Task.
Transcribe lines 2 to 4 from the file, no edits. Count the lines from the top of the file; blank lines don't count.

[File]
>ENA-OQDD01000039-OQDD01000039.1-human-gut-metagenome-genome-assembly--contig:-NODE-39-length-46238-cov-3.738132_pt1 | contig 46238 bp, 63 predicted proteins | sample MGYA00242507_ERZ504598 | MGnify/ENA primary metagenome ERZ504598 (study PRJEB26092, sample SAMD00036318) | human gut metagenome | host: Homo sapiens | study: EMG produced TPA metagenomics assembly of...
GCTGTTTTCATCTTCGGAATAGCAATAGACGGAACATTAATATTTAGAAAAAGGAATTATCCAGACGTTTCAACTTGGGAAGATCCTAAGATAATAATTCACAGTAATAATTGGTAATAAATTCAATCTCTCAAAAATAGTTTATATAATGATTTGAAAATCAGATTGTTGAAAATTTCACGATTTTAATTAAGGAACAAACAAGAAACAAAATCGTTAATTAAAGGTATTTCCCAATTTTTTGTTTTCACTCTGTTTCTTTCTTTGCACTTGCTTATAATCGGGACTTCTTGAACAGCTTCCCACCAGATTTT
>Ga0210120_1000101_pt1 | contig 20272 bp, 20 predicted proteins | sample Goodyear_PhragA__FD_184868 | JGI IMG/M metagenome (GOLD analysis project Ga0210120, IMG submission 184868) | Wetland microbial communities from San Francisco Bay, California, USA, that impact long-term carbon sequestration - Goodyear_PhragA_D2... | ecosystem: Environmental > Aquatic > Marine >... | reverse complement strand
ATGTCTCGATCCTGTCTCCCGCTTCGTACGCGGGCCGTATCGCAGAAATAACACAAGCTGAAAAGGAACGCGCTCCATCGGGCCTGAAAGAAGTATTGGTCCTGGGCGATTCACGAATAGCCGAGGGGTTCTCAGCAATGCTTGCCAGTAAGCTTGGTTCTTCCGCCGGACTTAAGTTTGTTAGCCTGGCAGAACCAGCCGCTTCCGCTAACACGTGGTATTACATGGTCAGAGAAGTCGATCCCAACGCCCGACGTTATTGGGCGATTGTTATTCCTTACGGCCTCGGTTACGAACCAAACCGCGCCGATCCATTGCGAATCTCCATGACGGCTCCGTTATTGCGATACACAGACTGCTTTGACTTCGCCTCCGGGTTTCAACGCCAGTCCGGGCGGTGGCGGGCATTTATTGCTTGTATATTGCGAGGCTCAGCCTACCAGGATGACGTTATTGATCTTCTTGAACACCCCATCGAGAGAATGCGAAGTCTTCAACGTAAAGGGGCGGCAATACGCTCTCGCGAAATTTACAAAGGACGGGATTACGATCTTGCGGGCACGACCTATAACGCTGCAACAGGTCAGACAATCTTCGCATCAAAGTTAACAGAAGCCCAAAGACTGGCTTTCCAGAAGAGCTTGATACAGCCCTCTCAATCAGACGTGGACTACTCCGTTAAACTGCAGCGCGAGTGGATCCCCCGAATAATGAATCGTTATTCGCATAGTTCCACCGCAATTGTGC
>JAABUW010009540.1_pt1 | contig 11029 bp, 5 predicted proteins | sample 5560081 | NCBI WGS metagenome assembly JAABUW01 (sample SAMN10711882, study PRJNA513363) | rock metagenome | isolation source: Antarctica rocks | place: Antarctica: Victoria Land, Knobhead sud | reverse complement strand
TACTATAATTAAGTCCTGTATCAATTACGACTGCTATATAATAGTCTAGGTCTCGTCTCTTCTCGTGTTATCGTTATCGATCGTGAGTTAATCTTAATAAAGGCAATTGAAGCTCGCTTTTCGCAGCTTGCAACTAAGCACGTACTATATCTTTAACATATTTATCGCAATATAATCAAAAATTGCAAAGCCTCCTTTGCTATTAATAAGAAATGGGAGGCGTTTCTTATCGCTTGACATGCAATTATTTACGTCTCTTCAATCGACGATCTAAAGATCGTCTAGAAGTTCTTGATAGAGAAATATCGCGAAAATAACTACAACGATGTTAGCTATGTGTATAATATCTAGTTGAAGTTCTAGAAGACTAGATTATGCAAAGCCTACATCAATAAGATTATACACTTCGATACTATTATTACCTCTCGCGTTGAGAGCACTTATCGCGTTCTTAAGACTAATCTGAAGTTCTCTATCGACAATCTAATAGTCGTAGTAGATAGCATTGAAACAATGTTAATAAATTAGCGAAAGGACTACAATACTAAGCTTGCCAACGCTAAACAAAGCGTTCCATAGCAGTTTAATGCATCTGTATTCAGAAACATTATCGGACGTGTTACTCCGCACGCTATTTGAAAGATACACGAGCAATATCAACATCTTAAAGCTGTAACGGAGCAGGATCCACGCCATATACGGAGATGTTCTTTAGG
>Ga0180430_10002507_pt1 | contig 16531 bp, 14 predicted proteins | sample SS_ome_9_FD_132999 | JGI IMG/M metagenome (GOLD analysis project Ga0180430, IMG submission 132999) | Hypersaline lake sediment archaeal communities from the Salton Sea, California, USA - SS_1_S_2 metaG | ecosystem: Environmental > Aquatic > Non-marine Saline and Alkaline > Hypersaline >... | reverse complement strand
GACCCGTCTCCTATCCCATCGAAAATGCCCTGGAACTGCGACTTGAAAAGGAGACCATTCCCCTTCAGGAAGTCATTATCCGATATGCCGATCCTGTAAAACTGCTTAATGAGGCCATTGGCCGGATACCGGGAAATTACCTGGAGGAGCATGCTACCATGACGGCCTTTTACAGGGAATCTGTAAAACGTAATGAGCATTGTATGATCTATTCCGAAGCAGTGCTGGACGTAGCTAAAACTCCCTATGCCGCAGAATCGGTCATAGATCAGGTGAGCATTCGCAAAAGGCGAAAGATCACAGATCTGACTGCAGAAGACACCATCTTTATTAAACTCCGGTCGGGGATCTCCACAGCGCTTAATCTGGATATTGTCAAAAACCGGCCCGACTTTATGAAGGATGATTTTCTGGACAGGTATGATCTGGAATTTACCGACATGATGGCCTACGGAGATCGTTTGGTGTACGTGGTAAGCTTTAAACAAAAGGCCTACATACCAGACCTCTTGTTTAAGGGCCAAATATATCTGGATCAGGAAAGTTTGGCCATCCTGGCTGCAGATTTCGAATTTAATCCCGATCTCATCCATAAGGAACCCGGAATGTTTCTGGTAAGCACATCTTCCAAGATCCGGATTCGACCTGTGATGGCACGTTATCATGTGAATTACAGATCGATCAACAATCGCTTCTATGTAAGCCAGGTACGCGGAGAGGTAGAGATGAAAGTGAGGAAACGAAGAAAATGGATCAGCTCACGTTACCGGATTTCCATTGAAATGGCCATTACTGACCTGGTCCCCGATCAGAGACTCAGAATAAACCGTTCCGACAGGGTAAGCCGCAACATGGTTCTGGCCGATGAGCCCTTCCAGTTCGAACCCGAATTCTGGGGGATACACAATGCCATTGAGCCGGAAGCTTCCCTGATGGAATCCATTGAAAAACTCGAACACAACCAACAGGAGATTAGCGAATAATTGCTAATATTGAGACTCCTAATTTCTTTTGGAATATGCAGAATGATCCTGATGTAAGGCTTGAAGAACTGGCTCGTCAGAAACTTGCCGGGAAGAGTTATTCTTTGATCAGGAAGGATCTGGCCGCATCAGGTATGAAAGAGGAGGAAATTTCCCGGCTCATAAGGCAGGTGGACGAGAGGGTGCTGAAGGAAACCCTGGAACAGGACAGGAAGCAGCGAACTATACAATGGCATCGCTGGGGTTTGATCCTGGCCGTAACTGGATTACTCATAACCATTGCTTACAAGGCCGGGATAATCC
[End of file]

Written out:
GCTGTTTTCATCTTCGGAATAGCAATAGACGGAACATTAATATTTAGAAAAAGGAATTATCCAGACGTTTCAACTTGGGAAGATCCTAAGATAATAATTCACAGTAATAATTGGTAATAAATTCAATCTCTCAAAAATAGTTTATATAATGATTTGAAAATCAGATTGTTGAAAATTTCACGATTTTAATTAAGGAACAAACAAGAAACAAAATCGTTAATTAAAGGTATTTCCCAATTTTTTGTTTTCACTCTGTTTCTTTCTTTGCACTTGCTTATAATCGGGACTTCTTGAACAGCTTCCCACCAGATTTT
>Ga0210120_1000101_pt1 | contig 20272 bp, 20 predicted proteins | sample Goodyear_PhragA__FD_184868 | JGI IMG/M metagenome (GOLD analysis project Ga0210120, IMG submission 184868) | Wetland microbial communities from San Francisco Bay, California, USA, that impact long-term carbon sequestration - Goodyear_PhragA_D2... | ecosystem: Environmental > Aquatic > Marine >... | reverse complement strand
ATGTCTCGATCCTGTCTCCCGCTTCGTACGCGGGCCGTATCGCAGAAATAACACAAGCTGAAAAGGAACGCGCTCCATCGGGCCTGAAAGAAGTATTGGTCCTGGGCGATTCACGAATAGCCGAGGGGTTCTCAGCAATGCTTGCCAGTAAGCTTGGTTCTTCCGCCGGACTTAAGTTTGTTAGCCTGGCAGAACCAGCCGCTTCCGCTAACACGTGGTATTACATGGTCAGAGAAGTCGATCCCAACGCCCGACGTTATTGGGCGATTGTTATTCCTTACGGCCTCGGTTACGAACCAAACCGCGCCGATCCATTGCGAATCTCCATGACGGCTCCGTTATTGCGATACACAGACTGCTTTGACTTCGCCTCCGGGTTTCAACGCCAGTCCGGGCGGTGGCGGGCATTTATTGCTTGTATATTGCGAGGCTCAGCCTACCAGGATGACGTTATTGATCTTCTTGAACACCCCATCGAGAGAATGCGAAGTCTTCAACGTAAAGGGGCGGCAATACGCTCTCGCGAAATTTACAAAGGACGGGATTACGATCTTGCGGGCACGACCTATAACGCTGCAACAGGTCAGACAATCTTCGCATCAAAGTTAACAGAAGCCCAAAGACTGGCTTTCCAGAAGAGCTTGATACAGCCCTCTCAATCAGACGTGGACTACTCCGTTAAACTGCAGCGCGAGTGGATCCCCCGAATAATGAATCGTTATTCGCATAGTTCCACCGCAATTGTGC